NVIDIA AI Enterprise is a suite of AI software, certified to run on VMware vSphere 7 Update 2 with NVIDIA-Certified volume servers. It includes key enabling technologies and software from NVIDIA for rapid deployment, management and scaling of AI workloads in the virtualized data center running on VMware vSphere.
NVIDIA AI Enterprise is a suite of AI software, certified to run on VMware vSphere 7 Update 2 with NVIDIA-Certified volume servers. It includes key enabling technologies and software from NVIDIA for rapid deployment, management and scaling of AI workloads in the virtualized data center running on VMware vSphere. The NVIDIA AI Enterprise suite also enables IT Administrators, Data Scientists, and AI Researchers to quickly run NVIDIA AI applications and libraries optimized for GPU acceleration by reducing deployment time and ensuring reliable performance.
NVIDIA AI Enterprise suite is licensed and supported by NVIDIA. After the joint announcement at VMworld in September 2020, NVIDIA and VMware have continued work to improve the integration between their joint offerings. NVIDIA and VMware are committed to continued collaboration to tightly couple VMware vSphere with the NVIDIA AI Enterprise suite. This article discusses the new features introduced with VMware vSphere 7 Update 2 release and the new NVIDIA AI Enterprise software suite.
The introduction of NVIDIA RDMA capabilities into vSphere for NVIDIA virtualized GPU (vGPU) allows deep learning training to scale out to multiple nodes with near bare metal performance for even the largest deep learning training workloads.
IT administrators can use the tools they are familiar with, like VMware vCenter, to provision multiple nodes as VMs. These VMs can be configured to use NVIDIA networking and vGPU resources for RDMA.
VMware’s integration with RDMA over Converged Ethernet (RoCE) results in AI and ML capabilities that are accelerated faster than ever before. vSphere 7 Update 2 with NVIDIA AI Enterprise software supports RDMA with ATS capabilities on Intel CPUs further optimizing the GPUDirect bandwidth between NIC and GPU so that throughput is not limited by PCIe bus speeds. This means that a data scientist can iterate on new data and re-train many more times in a day, dramatically increasing their productivity.
Now let’s look at the new VMware features which have further enabled Deep Learning inferencing workloads. vSphere 7 Update 2 supports the latest GPU Ampere architecture such as the NVIDIA A100 GPU. This GPU can be configured to use Multi-Instance GPU (MIG). This type of GPU partitioning can be particularly beneficial for inferencing workloads that do not fully saturate the GPUs compute capacity and for uses cases which require low latency response and error isolation. The graph below illustrates the performance of natural language inference using virtualized GPUs enabled with MIG compared to virtualized CPU as well as bare metal.
Let’s look at a use case example of how a single NVIDIA A100 configured with MIG mode enabled can be used for multiple inferencing workloads with VMware vSphere. NVIDIA Triton Inference Server is an AI application framework included in the NVIDIA AI Enterprise suite. Available as a Docker container, it integrates with Kubernetes for orchestration and auto-scaling. This solution allows front end client applications to submit inferencing requests from the AI inference cluster and can service models within the AI model repository.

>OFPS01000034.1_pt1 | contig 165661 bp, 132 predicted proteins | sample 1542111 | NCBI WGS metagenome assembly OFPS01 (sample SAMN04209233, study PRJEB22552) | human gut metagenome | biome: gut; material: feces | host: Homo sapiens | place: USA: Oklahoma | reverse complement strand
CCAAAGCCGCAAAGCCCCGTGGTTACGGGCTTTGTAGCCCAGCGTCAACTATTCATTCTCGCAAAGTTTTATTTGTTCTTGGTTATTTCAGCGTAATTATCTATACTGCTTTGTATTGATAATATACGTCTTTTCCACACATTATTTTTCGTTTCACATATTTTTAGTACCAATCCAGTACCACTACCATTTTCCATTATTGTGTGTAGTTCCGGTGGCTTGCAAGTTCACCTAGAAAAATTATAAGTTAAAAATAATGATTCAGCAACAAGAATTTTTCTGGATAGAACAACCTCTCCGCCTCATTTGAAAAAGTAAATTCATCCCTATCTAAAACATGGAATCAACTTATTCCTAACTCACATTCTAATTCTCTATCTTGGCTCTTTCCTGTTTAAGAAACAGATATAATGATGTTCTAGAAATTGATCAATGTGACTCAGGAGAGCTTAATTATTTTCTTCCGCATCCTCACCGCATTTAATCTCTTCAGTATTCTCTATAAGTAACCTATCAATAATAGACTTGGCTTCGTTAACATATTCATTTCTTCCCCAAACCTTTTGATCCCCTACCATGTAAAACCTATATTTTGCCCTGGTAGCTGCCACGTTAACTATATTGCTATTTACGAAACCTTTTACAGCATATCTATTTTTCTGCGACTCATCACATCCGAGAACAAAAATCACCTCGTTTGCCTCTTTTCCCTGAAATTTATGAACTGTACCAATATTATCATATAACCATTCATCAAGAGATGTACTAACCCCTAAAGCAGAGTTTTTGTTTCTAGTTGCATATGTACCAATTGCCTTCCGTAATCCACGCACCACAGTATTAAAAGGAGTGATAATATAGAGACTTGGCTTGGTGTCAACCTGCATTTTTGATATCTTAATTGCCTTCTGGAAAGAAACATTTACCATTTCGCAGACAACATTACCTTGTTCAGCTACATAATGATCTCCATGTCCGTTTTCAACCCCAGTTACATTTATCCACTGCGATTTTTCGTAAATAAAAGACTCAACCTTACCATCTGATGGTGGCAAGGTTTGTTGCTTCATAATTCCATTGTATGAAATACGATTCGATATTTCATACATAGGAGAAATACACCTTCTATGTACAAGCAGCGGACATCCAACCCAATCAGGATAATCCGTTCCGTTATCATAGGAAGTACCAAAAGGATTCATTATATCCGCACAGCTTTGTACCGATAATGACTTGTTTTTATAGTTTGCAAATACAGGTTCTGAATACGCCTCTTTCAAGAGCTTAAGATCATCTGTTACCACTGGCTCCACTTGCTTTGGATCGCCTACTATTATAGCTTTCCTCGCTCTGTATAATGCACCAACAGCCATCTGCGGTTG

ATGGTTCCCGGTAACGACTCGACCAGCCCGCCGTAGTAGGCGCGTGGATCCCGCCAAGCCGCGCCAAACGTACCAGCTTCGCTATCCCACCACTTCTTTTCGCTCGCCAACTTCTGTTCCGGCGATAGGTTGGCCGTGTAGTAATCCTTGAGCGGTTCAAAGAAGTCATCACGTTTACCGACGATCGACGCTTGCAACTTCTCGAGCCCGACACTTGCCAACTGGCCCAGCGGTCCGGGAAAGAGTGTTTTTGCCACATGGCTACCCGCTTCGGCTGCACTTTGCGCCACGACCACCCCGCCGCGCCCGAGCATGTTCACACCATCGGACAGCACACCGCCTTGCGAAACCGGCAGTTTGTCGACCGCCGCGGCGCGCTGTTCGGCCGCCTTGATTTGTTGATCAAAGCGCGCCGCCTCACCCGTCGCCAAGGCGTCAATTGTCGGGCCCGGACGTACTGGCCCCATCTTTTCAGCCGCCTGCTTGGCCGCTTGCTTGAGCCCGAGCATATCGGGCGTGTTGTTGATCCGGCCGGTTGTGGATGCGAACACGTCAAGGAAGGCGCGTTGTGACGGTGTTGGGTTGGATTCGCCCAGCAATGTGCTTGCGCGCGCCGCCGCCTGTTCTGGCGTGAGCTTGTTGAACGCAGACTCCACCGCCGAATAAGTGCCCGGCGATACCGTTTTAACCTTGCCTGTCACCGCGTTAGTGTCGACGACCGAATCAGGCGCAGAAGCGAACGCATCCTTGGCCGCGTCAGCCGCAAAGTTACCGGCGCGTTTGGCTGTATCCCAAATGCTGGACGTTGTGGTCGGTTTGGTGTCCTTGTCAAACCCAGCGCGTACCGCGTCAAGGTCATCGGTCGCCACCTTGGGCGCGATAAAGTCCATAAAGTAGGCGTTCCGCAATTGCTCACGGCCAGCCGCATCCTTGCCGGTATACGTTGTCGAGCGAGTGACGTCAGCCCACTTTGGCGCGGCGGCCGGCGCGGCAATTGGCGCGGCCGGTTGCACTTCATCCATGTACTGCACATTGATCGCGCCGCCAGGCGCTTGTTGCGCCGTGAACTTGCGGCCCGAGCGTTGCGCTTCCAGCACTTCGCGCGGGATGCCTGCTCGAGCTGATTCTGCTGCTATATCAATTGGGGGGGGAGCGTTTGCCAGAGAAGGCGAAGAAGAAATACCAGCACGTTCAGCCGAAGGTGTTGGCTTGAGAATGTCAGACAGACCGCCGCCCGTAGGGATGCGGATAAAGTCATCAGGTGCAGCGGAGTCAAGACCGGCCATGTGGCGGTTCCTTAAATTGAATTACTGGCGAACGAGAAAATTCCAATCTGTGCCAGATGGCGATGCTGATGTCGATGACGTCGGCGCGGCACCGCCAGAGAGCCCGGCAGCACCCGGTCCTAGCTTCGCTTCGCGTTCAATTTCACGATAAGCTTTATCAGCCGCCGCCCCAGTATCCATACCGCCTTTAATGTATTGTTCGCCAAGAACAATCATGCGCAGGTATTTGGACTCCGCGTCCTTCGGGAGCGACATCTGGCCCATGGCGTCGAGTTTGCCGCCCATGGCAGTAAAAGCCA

Let’s look further at this use case, for example multiple end users or departments submit inference request to perform object detection on satellite imagery. Within the AI model repository, there are pre-trained object detection models which detect the presence of multiple objects in the satellite imagery, such as buildings, trees, fire hydrants or well pads. A single NVIDIA A100 GPU can be used for servicing the multiple inferencing requests by leveraging MIG spatial partitioning, thereby optimizing the utilization of a valuable and powerful GPU resource within the enterprise. The graph below illustrates the performance of ResNet-50 object detection inference using virtualized GPUs with MIG enabled compared to virtualized CPU only as well as bare metal.
Using Triton Inference Server, with added MIG support in vSphere 7.0 U2, the NVIDIA A100 – 40GB GPU can be partitioned up to 7 GPU slices, each slice or instance has its own dedicated compute resources that run in parallel with predictable throughput and latency. IT administrators use vCenter to assign a VM a single MIG partition. Read VMware’s technical blog post for additional details, “Multiple Machine Learning Workloads Using GPUs: New Features in vSphere 7 Update 2“.
As enterprises move toward AI and cloud computing, a new data center architecture is needed to enable both existing and modern. Accelerated servers can be added to the core enterprise data center and managed with standard tools like VMware vCenter. As a result of NVIDIAs close partnership, VMware has brought in new features to vSphere 7.0 U2 which provides the highest quality of low latency response ML/AI applications backed by vGPU in the enterprise.